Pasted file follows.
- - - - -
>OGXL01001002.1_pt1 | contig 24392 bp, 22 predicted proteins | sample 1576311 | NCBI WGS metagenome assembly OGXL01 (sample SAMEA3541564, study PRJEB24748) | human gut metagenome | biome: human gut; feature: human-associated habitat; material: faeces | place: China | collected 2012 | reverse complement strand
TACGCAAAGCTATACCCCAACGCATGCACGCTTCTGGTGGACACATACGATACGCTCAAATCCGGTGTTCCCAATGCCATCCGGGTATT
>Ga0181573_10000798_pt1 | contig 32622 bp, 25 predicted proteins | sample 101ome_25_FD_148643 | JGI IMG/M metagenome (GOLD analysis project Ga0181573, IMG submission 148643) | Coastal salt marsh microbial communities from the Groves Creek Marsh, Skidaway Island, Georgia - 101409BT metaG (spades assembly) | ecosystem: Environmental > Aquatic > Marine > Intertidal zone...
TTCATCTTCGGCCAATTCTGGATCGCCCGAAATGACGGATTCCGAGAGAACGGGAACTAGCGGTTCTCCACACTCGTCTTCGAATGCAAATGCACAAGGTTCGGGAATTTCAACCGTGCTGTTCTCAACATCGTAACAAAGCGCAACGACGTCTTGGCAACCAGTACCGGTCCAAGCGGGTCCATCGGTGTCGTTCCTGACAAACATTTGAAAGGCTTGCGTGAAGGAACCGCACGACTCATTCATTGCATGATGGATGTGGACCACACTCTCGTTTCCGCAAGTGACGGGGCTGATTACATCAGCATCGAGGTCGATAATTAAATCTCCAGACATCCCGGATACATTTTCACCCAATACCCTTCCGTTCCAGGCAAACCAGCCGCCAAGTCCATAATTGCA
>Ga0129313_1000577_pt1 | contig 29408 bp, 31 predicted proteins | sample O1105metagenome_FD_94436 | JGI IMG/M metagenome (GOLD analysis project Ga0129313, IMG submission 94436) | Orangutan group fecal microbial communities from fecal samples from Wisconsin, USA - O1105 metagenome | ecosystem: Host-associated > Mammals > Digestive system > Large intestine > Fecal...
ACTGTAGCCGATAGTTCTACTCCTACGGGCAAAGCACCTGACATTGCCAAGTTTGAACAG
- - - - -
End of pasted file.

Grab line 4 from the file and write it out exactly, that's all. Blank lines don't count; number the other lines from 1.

TTCATCTTCGGCCAATTCTGGATCGCCCGAAATGACGGATTCCGAGAGAACGGGAACTAGCGGTTCTCCACACTCGTCTTCGAATGCAAATGCACAAGGTTCGGGAATTTCAACCGTGCTGTTCTCAACATCGTAACAAAGCGCAACGACGTCTTGGCAACCAGTACCGGTCCAAGCGGGTCCATCGGTGTCGTTCCTGACAAACATTTGAAAGGCTTGCGTGAAGGAACCGCACGACTCATTCATTGCATGATGGATGTGGACCACACTCTCGTTTCCGCAAGTGACGGGGCTGATTACATCAGCATCGAGGTCGATAATTAAATCTCCAGACATCCCGGATACATTTTCACCCAATACCCTTCCGTTCCAGGCAAACCAGCCGCCAAGTCCATAATTGCA